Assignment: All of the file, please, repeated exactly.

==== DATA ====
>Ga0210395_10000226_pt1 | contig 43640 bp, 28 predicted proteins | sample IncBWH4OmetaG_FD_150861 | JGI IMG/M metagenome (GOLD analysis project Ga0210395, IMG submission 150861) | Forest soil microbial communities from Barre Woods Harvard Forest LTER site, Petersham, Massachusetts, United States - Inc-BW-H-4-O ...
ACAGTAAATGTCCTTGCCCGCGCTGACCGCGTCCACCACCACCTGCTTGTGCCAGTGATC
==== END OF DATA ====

>Ga0210395_10000226_pt1 | contig 43640 bp, 28 predicted proteins | sample IncBWH4OmetaG_FD_150861 | JGI IMG/M metagenome (GOLD analysis project Ga0210395, IMG submission 150861) | Forest soil microbial communities from Barre Woods Harvard Forest LTER site, Petersham, Massachusetts, United States - Inc-BW-H-4-O ...
ACAGTAAATGTCCTTGCCCGCGCTGACCGCGTCCACCACCACCTGCTTGTGCCAGTGATC